In Memoriam 2009

Karla Knauff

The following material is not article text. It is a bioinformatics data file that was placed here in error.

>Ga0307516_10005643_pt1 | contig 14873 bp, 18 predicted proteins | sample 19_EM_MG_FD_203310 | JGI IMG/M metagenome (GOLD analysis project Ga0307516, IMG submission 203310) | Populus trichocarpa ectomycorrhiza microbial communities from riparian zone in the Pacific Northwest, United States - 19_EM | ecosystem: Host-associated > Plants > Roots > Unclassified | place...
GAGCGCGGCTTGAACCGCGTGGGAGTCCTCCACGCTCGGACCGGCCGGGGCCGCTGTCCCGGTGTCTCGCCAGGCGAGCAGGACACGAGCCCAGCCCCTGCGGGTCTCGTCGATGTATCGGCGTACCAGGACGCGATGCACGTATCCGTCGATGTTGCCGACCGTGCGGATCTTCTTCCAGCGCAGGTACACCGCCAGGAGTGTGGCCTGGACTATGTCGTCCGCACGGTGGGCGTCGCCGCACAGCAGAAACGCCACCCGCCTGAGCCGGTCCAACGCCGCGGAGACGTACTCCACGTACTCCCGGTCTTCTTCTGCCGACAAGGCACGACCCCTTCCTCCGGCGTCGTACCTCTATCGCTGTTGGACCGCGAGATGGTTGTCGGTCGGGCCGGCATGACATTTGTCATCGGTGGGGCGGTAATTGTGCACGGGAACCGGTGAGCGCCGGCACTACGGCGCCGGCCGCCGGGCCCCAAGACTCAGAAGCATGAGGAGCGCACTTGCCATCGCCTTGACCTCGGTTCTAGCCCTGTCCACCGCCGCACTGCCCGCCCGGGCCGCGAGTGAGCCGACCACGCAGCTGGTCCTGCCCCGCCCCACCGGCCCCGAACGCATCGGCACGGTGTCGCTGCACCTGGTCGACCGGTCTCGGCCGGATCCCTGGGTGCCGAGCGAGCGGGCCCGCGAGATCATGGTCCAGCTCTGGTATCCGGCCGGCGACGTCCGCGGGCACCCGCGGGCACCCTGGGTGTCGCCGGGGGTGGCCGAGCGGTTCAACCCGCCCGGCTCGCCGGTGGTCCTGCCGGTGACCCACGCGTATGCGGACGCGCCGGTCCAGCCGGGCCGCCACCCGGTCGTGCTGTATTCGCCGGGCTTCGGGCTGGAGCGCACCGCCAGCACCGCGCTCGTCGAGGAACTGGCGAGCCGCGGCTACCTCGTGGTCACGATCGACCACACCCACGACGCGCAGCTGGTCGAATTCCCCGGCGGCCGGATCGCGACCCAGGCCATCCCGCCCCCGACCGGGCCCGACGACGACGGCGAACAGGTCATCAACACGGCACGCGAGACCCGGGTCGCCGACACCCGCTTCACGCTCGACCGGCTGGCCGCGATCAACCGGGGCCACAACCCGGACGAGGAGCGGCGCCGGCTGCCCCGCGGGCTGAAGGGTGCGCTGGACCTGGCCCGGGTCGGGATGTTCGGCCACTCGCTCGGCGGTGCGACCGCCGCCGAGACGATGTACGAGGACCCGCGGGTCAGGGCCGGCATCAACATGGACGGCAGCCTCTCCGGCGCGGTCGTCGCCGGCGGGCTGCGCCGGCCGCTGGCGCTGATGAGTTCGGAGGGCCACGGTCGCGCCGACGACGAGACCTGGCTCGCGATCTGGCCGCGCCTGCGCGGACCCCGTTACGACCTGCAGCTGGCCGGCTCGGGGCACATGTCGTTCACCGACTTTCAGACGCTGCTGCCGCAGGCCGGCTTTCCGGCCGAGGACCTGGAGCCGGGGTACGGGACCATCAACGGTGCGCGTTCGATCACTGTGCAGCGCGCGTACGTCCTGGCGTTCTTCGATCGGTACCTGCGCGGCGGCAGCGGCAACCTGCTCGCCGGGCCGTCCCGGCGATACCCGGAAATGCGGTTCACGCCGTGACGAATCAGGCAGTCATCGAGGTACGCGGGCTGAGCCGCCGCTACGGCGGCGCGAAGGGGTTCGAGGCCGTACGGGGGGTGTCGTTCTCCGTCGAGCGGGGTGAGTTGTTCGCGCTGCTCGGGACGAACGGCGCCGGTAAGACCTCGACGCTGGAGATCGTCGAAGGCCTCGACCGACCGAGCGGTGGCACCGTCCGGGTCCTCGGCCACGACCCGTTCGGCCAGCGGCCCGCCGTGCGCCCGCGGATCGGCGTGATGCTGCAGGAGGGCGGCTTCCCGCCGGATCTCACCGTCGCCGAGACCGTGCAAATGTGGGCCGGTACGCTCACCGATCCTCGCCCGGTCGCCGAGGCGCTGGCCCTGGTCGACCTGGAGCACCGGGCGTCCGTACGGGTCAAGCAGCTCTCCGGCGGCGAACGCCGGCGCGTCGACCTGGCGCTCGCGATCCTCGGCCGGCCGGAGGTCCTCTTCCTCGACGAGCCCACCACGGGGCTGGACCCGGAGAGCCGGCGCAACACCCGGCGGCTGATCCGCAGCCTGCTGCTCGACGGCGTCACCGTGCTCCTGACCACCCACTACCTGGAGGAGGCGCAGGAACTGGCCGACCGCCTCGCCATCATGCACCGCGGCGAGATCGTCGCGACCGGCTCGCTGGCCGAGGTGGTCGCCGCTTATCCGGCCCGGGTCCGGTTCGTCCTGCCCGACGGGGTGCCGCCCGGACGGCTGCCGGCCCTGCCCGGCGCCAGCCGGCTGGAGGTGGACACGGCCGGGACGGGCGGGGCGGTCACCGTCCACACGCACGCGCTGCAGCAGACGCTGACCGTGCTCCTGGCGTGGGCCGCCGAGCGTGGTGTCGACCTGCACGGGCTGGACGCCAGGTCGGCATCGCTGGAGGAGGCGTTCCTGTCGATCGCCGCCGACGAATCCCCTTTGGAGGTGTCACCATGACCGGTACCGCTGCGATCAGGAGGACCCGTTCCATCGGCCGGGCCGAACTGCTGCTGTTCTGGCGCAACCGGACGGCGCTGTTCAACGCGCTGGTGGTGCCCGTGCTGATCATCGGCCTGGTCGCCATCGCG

As 2010 approaches, we mourn the loss of the many celebrities that passed in 2009. We lost many class acts, such as “The King of Pop," “The Most Trusted Man in America," a member of The Brat Pack, a guitar legend, “the Sexiest Man Alive,” one of Charlie’s Angels and a man who could sell a ketchup popsicle to a woman in white gloves. June 28 was the day local star Billy Mays died. He was probably one of the best known TV salesmen, most notable for Oxiclean and Orange Glo and most recognizable for his dark beard and distinct voice. Mays was born in McKee’s Rocks, PA and attended Sto-Rox High school. Perhaps one of the greatest losses of the decade was Michael Jackson, who died June 25th at age 50. MJ was one of the most, influential entertainers of all time, releasing legendary hits such as "Thriller," "Billie Jean," "Beat it," "Black or White," "The Way You Make Me Feel," "Man in The Mirror," and "You Are Not Alone." Other major hits with the Jackson 5 are "I Want You Back" and "I’ll Be There." Jackson lived a highly publicized life that made him known for his changing appearance and many accusations of abuse. He is notable for making the moonwalk and the robot. He has been inducted into the Rock and Roll Hall of Fame twice; he has multiple records held in Guinness Book of World Records one of which includes “Most Successful Entertainer of All Time.” Jackson won 15 Grammy Awards, a “Living Legend" award, a “Lifetime Achievement" award, 26 American Music Awards (24 Solo, 2 with Jackson 5), “Artist of the Century,” 17 number one singles with sales between 350-750 million which made him the Best Selling Artist of History. Jackson donated over $300,000,000 to support 39 charities, as well as founding Heal the World Foundation. Thriller remains to be the best selling album of all time. Another prominent figure in music passed in 2009 was Les Paul. He was a jazz and country guitarist, songwriter, and inventor; he developed the solid body electric guitar that made the sound of rock and roll. Les Paul hosted radio programs on NBC radio and “The Les Paul Show”; he died of pneumonia August 12. American broadcast journalist and anchorman Walter Cronkite died July 17. He worked for CBS News for 19 years and was nicknamed "The Most Trusted Man In America." He reported many historic and important events such as the bombing of Pearl Harbor, the start of WWII, the Nuremberg Trails, the Vietnam War, the death of JFK, Watergate, and the Iran Hostage Crisis. He had extensive coverage on the US space program during Project Mercury and the space shuttle launch. The Beatles’ first TV broadcast in America was with Walter Cronkite. Farrah Fawcett, a beautiful ’70s icon and starlet died June 25. Fawcett was most recognized for her role as Jill Monroe in the popular television series, Charlie’s Angles. She won multiple Golden Globe Awards. Fawcett was a pop culture icon and sex figure of the ’70s and ’80s. She was known for her iconic picture of her smiling face in a red bathing suit and her trademark blonde hair. She was diagnosed with anal cancer in 2006, and fully recovered. Unfortunately Fawcett’s cancer came back and she died shortly after her second diagnoses. Patrick Swayze: actor, dancer, singer-songwriter. He was most known for his films including the iconic “Dirty Dancing,” “Ghost,” “Roadhouse,” and “Point Break.” Some of his other movies include “The Outsiders,” “Skatetown USA,” “Red Dawn,” and “Young Blood.” He was named People magazine’s “Sexiest Man Alive” in 1991. Swayze not only acted on camera but also on stage staring as Danny in the production of Greese, and major roles in Guys and Dolls and Chicago. In late January 2008 Patrick Swayze was diagnosed with stage IV Pancreatic Cancer and died September 14, 2009. Speaking of The Brat Pack, many included with that mourn the loss of John Hughes. He died at age 59 of a heart attack. Hughes was the producer and writer of many hit films like “National Lampoon’s Vacation,” "Ferris Buellers Day Off,” “Weird Science,” “The Breakfast Club," “Sixteen Candles,” “Pretty in Pink," “Planes, Trains and Automobiles,” “Uncle Buck,” “Home Alone,” and “Home Alone 2.” Although Hughes died, his movies will live on as some of the greatest classics of all times. The young and beautiful Brittany Murphy unexpectedly passed away December 20th of cardiac arrest. She was a popular actress and singer, staring in many top films such as “Clueless,” “8 Mile," “Uptown Girls,” “Sin City,” “Drop Dead Gorgeous,” “The Devils Arithmetic,” “Just Married,” “Little Back Book” and “Happy Feet;” She voiced Luanne Platter on TV’s King of the Hill. Her final film, “Abandoned,” is to release in 2010. Another young talented star that died at the end of December 2009 was James “The Rev” Sullivan. He was the drummer and backup vocalist for the band Avenged Sevenfold. Sullivan was also the lead singer of the band Pinky Smooth and the drummer for a band called Suburban Legends. He not only played the drums, but also piano and guitar. He wrote many hit songs such as “A Little Piece of Heaven,” “Almost Easy,” and “Afterlife.” The cause of his death is undetermined. Many other celebrity deaths of 2009 include Natasha Richardson of The Parent Trap, John Updike, Ricardo Montalban, Don Hewitt, the creator of 60 Minutes, Bea Arthur from TV’s "The Golden Girls," James Whitmore, and Dom DiMaggio of the Boston Red Sox.